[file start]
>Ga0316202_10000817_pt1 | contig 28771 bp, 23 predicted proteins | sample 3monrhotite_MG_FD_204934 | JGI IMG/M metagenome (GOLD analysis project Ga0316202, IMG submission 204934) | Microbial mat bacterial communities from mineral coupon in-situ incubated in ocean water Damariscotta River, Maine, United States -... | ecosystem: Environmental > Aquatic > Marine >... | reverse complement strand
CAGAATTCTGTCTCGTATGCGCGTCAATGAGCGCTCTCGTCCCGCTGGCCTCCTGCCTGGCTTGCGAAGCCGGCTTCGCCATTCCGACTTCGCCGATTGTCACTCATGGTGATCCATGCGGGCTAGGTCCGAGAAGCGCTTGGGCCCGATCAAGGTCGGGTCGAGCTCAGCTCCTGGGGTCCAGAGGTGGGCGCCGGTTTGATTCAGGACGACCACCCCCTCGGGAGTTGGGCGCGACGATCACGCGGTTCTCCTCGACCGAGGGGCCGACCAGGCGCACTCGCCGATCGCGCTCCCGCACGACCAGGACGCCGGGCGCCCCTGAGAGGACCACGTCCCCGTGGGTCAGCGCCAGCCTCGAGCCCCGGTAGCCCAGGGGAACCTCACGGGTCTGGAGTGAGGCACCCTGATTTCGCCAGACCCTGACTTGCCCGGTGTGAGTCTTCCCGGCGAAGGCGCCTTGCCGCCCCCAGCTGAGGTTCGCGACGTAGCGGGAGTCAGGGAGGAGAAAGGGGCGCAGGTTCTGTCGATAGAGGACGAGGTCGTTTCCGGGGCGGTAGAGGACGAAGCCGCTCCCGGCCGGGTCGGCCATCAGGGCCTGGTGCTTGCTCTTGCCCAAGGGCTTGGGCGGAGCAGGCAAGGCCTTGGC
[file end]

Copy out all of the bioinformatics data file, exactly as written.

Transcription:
>Ga0316202_10000817_pt1 | contig 28771 bp, 23 predicted proteins | sample 3monrhotite_MG_FD_204934 | JGI IMG/M metagenome (GOLD analysis project Ga0316202, IMG submission 204934) | Microbial mat bacterial communities from mineral coupon in-situ incubated in ocean water Damariscotta River, Maine, United States -... | ecosystem: Environmental > Aquatic > Marine >... | reverse complement strand
CAGAATTCTGTCTCGTATGCGCGTCAATGAGCGCTCTCGTCCCGCTGGCCTCCTGCCTGGCTTGCGAAGCCGGCTTCGCCATTCCGACTTCGCCGATTGTCACTCATGGTGATCCATGCGGGCTAGGTCCGAGAAGCGCTTGGGCCCGATCAAGGTCGGGTCGAGCTCAGCTCCTGGGGTCCAGAGGTGGGCGCCGGTTTGATTCAGGACGACCACCCCCTCGGGAGTTGGGCGCGACGATCACGCGGTTCTCCTCGACCGAGGGGCCGACCAGGCGCACTCGCCGATCGCGCTCCCGCACGACCAGGACGCCGGGCGCCCCTGAGAGGACCACGTCCCCGTGGGTCAGCGCCAGCCTCGAGCCCCGGTAGCCCAGGGGAACCTCACGGGTCTGGAGTGAGGCACCCTGATTTCGCCAGACCCTGACTTGCCCGGTGTGAGTCTTCCCGGCGAAGGCGCCTTGCCGCCCCCAGCTGAGGTTCGCGACGTAGCGGGAGTCAGGGAGGAGAAAGGGGCGCAGGTTCTGTCGATAGAGGACGAGGTCGTTTCCGGGGCGGTAGAGGACGAAGCCGCTCCCGGCCGGGTCGGCCATCAGGGCCTGGTGCTTGCTCTTGCCCAAGGGCTTGGGCGGAGCAGGCAAGGCCTTGGC